Normally the first data flowing into the modem is slow keyboard interaction and is appropriately transferred in lower speed v.21 mode. The input data rate must be constantly measured to determine if it is coming in faster than the v.21 speed of 300 BPS. This is done by measuring the time duration between a predetermined number of input data bytes received from the external computing device. Timer 7 establishes timing mechanisms for this function. For example, if the duration of time between three successive data bytes is less than 100 milliseconds, the data is arriving faster than 300 bps. At this time processor 4 will send a Request for High Speed, RHS, instruction to the remote modem. The remote modem will then send an Acknowledged High Speed request, AHS. Upon receipt of the AHS, processor 4 turns off v.21 modulation and demodulation and turns on half duplex high speed modulation, v.29 transmission mode.
This switch up to v.29 mode requires more than 500 Ms. During this time period many data characters have been temporarily stored in the buffer memory of RAM 6. When the v.29 modulator is switched on, the excess data stored in RAM 6 will rapidly diminish due to the high speed of the data channel. The number of remaining data bytes will also be a function of the input data speed. At some point a decision must be made to switch back to low speed interactive mode. One way to do this would be to switch back to v.21 when a predetermined number (perhaps 0) data bytes were left remaining in buffer of RAM 6. Unfortunately, in many small computer systems with slow disk access there may be several millisecond time delays when the computing device continues to supply the 9600 BPS data rate to the modem. Under these circumstances, the switch back method above would force a return to low speed. Then the real average data rate would immediately force a return to high speed. This cycle would continue. The result would be a very inefficient and slow data throughput because most of the time would be spent in the transition periods between speeds.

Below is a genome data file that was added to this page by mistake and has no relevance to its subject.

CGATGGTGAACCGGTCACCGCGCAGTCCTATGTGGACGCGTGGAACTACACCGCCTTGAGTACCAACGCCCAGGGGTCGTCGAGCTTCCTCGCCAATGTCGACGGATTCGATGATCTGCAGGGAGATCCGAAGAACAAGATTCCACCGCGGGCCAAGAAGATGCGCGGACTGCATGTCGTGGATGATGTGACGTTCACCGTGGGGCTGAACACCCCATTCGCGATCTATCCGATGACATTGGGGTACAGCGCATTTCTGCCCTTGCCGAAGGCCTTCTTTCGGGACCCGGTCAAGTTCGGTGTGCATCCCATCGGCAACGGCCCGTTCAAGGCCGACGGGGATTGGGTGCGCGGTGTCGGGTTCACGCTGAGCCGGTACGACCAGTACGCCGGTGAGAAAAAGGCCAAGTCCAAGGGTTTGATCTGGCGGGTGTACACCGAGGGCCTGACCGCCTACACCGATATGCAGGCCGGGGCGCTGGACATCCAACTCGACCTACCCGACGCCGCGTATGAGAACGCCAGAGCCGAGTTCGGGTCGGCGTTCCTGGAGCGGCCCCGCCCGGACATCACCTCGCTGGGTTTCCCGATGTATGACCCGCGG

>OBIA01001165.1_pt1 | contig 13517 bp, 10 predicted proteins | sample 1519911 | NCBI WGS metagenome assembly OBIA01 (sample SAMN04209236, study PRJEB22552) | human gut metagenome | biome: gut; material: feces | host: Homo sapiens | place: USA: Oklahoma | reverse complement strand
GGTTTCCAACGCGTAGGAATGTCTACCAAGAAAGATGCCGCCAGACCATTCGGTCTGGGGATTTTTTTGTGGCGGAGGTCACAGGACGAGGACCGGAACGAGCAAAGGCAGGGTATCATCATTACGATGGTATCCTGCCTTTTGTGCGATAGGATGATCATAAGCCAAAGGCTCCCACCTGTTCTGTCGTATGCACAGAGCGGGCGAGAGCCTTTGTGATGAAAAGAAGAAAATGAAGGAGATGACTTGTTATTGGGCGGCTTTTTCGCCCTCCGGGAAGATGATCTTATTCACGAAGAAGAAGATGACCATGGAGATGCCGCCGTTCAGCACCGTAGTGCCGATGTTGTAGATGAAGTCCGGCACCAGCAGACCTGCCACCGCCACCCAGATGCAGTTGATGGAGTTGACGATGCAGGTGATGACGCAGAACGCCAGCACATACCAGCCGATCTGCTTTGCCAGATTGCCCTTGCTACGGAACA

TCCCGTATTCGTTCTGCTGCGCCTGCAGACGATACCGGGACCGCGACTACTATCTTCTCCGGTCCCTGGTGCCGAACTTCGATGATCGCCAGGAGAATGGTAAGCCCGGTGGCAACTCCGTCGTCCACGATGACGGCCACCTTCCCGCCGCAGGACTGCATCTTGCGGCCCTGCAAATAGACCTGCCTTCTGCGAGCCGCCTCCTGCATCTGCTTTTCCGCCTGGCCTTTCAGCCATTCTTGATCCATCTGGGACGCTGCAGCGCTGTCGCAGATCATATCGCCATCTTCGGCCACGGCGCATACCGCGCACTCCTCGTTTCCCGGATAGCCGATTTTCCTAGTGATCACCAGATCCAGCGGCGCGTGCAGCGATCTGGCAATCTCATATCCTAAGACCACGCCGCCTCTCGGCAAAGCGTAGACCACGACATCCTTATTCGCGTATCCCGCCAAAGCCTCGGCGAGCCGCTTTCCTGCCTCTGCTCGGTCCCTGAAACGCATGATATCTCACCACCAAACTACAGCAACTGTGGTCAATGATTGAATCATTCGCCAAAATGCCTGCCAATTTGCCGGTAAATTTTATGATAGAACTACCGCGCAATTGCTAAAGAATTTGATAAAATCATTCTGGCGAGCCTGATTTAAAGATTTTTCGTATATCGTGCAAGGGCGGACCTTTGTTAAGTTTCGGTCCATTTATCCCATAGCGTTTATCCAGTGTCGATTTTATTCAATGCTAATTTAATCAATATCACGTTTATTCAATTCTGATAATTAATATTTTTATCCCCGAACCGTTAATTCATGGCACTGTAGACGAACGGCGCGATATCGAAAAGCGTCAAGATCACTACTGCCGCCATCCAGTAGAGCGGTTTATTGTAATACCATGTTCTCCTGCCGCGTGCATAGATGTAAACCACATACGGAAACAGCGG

The first step in the solution to this problem is to measure the time interval between successive data bytes arriving from the external computing device. Timer 7 is used for this function. At 9600 bps there is about 1 millisecond between successive data bytes. This invention switches back to low speed after a predetermined time has elapsed between successive data bytes being received from the external computing device. A 10 millisecond elapsed time threshold is a good compromise between slow computing devices and time efficiency. When this threshold is exceeded an end of transmission is sent to the remote modem causing it to switch back to low speed.
When a modulator is turned on it must always be supplied with real data, otherwise extra ONEs or ZEROs will show up in the data stream during the data delays. The second step of the solution to the data delay problem is the insertion synchronization bits in the empty time spaces where data should be. Thus the modulator and demodulator requirements are fulfilled. There is always valid data being modulated or demodulated. Yet the SCC may insert these synchronization bytes at the transmitting end and remove them from the receiving end without creating errors in the data stream. The data will continue to flow at high speed and the periodic spaces in time without data will not force incorrect modulation rate transitions into the modem operation.